Missy, the character so expertly played by Michelle Gomez from Doctor Who, has her own comic book series.
Expect, though, for there to be lots of other familiar faces. Issue one is on pre-order already with a release date of the 12th of October, is something of a cameo special with a host of appearances.
The creative team is familiar and equally welcomed, as well. Jody Houser is the author, and Roberta Ingranata returning as illustrator.
There are a few approved preview pages in this review, and so you can see for yourself how good Ingranata and colourist Enrica Eren Angiolini are.
Could Missy be an evil Mary Poppins? Houser and Ingranata lean wonderfully into that idea.
Is Missy any good?
The question “Is Missy any good?” is a bit meta.
I don’t subscribe to Titan’s Doctor Who comic book series. I dip in now and then. I missed the bit where Missy became a travelling companion of the 12th Doctor. Or perhaps I didn’t, and that’s just where we start.
I’ve not missed any of the TV. Now I write these words, my brain nags me to say that perhaps didn’t that all get set up on TV? Aaanyway, you can see the impact it had on me at the time.
I admit it works better than I clearly gave the idea credit for. It’s happened before, but here’s a companion that needs to be watched closely and might make the Doctor work harder than he’s used to. That’s no bad thing; it keeps him distracted.
We have to wonder, all the time, “Is Missy really good?”. It seems like she might be trying to, but that’s not her nature.
And, of course, in a timeline sense, there are more than one Missy.
If she can be trusted right now, can Missy always be trusted? There are absolutely times when Missy wasn’t an ally.
Missy volume 1 sets about trying to answer that question.
Missy versus the Master
Fans will know that Missy is the Master; she’s a female regeneration of the Doctor’s longest friend and worst rival. She’s the only other Time Lord.
In issue one, all of issue one, of Missy, we’ve the titular character breaking the Master out of space jail.
Wait for; while breaking the Master out of space jail, Missy pretends to be the Doctor.
This is it. This is a single idea that issue one seems to be built around, and if you’re not up for 50+ pages of Missy antics, then, well, Missy isn’t the comic for you. But was it ever going to be?
The review subtitle of “Imagine I said something clever” isn’t me be lazy; it’s Missy. That’s how thoroughly she gets into character as the Doctor.
In fairness, she’s playing the role of a regeneration of the Doctor from the far future and is so old that events from thousands of years ago aren’t as fresh in the memory as they once were. The Doctor is a bit addled.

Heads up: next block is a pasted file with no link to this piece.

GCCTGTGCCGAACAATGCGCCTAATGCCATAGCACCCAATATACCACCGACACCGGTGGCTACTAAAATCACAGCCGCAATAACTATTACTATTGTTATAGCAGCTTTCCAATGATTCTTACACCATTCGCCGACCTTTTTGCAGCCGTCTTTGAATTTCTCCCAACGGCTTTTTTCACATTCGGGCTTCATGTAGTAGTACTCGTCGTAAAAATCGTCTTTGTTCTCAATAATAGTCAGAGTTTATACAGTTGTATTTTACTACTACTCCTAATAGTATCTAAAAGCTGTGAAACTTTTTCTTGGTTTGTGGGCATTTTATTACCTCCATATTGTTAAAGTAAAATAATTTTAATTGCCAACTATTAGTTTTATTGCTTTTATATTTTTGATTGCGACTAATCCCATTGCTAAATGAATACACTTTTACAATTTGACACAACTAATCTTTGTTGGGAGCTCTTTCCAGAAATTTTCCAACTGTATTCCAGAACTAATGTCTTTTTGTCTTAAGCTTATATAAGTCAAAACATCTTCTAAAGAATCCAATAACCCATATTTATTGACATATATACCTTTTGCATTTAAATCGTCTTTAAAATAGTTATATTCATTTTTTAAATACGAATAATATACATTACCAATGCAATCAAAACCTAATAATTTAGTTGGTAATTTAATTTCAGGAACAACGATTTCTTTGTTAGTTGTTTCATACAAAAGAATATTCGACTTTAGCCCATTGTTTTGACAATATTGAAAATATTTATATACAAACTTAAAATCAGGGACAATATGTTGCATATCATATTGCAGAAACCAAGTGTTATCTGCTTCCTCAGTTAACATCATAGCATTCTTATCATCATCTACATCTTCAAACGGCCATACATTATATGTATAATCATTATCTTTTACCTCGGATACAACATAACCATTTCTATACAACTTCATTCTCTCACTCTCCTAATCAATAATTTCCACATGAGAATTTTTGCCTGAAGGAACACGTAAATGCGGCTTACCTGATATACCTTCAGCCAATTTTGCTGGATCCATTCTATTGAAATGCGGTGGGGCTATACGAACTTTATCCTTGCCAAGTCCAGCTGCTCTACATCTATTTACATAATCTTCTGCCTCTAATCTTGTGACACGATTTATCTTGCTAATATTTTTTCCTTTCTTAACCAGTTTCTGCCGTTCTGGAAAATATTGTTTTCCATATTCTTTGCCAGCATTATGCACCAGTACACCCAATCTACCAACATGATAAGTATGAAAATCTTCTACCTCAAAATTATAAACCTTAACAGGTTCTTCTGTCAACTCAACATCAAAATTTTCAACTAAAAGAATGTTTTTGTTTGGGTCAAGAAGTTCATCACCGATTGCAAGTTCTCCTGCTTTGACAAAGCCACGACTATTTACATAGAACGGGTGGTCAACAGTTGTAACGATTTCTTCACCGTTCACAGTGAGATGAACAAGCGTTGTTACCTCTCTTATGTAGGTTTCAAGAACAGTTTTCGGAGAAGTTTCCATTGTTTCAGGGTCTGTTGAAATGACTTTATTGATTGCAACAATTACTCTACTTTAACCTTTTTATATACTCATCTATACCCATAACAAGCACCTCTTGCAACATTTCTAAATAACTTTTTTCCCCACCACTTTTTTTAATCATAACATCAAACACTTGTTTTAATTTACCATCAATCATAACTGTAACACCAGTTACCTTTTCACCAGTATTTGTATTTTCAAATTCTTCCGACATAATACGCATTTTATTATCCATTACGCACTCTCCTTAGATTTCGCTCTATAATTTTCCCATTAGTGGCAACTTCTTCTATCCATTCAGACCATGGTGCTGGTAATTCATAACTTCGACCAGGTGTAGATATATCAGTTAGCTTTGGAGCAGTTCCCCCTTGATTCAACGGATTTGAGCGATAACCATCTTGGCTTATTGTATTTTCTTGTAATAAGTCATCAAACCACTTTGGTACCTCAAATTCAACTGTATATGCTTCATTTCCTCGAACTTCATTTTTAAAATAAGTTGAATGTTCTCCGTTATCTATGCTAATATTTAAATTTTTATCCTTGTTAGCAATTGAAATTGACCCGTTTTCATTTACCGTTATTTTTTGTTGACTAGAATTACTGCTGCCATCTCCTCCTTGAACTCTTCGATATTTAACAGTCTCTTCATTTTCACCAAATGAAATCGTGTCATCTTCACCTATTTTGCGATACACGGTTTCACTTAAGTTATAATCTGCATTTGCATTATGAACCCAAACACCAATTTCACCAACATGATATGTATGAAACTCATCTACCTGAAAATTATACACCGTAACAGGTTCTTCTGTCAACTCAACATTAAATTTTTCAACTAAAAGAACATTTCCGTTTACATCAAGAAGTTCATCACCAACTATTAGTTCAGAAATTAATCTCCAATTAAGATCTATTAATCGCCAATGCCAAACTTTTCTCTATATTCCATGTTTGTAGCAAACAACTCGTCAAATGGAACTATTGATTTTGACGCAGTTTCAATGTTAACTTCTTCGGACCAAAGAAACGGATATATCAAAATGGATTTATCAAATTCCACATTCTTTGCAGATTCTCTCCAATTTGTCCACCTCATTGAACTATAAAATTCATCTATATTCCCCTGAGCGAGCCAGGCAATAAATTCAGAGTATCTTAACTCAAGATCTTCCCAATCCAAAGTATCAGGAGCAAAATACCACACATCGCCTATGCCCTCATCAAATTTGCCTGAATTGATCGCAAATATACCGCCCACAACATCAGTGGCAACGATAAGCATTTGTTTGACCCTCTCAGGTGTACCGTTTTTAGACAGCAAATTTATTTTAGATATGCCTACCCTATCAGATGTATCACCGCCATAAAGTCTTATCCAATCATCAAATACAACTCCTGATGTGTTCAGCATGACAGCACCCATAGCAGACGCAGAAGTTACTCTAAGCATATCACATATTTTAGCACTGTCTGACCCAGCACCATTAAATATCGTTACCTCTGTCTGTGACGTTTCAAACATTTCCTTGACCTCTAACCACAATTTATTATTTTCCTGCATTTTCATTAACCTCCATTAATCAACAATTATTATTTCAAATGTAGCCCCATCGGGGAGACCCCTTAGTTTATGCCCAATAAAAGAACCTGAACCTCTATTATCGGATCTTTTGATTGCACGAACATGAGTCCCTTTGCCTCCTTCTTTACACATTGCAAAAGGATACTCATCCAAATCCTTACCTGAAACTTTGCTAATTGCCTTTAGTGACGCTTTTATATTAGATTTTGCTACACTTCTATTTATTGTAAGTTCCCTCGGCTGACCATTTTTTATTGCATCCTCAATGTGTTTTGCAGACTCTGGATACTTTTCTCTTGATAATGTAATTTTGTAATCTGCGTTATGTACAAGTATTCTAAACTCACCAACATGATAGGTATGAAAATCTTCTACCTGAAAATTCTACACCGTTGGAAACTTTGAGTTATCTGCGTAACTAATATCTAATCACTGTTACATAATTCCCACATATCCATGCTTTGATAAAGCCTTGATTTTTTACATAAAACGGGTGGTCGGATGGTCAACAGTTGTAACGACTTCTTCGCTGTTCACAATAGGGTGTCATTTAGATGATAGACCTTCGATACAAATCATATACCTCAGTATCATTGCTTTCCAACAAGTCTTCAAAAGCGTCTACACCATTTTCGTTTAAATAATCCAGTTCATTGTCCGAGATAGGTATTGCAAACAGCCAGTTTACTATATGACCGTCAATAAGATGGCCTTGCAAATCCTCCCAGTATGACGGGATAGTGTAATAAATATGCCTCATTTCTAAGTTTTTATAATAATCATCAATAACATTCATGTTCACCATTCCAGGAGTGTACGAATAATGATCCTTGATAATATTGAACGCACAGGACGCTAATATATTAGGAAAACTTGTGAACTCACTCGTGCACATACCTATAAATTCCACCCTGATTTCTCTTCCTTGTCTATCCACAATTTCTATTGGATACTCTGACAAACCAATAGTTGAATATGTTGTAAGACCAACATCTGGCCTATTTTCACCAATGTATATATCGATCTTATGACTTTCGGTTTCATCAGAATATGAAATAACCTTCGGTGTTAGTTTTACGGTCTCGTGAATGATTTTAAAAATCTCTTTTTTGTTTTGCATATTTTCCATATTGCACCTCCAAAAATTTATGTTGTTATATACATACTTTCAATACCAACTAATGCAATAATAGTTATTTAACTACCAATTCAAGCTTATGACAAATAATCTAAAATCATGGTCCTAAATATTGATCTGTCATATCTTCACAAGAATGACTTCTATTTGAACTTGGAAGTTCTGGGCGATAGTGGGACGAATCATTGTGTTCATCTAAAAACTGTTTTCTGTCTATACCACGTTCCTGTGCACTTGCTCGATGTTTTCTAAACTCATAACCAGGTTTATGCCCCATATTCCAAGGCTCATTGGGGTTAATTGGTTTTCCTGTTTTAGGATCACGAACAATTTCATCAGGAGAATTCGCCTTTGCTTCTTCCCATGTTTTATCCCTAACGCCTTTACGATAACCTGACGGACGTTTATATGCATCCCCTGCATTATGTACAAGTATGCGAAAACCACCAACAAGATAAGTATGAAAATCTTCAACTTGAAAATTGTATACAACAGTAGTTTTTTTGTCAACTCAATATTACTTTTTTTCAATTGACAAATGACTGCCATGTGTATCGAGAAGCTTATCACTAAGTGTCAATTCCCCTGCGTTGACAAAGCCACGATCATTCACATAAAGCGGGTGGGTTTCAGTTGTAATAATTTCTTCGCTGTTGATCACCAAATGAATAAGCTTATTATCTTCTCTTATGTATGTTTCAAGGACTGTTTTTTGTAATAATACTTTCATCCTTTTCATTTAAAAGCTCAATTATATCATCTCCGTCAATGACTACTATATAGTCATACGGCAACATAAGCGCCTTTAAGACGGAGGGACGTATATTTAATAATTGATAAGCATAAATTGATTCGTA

I found it a lot of fun and perhaps a bit more engaging than some of the quest plot moments that bring us to the end of the episode. However, it costs us the apples to apples comparison of Missy to the classic Master.
I enjoyed issue one of Missy, but I’m not sure I’d subscribe to a long arc of just this. Importantly, I don’t expect Jody Houser to give us just this.
I fully expect the Missy comic book series to treat the word “gimmick” like a landmine. It wants to walk forward, to go places, but there are absolutely some traps to avoid on the path!
I also enjoyed that Missy is a bit of a cross-over-squared. It’s not just more than one Doctor regeneration getting involved, but more than one Master. It’s more than one Doctor interacting with more than one Master, while one Master pretends to be a Doctor. That’s at least cross-over-squared, right?
One last final thought, and it comes to mind after reading Missy. If Time Lord’s memories are fallible, either by age, design or intervention, Time Lords can change appearance, gender and personality; finally, given how Time Lords can meet themselves in different timelines, how many Time Lords are there?
If we see four Time Lords together, how many are themselves with new names?
What if there is only one Time Lord?
- Pre-order Missy #1.
Disclaimer: My copy of Missy 1 was provided for review. Missy is published by Titan Comics and will cost £14.99 when released in paperback in October.
Take part in the conversations on the site and leave a comment below.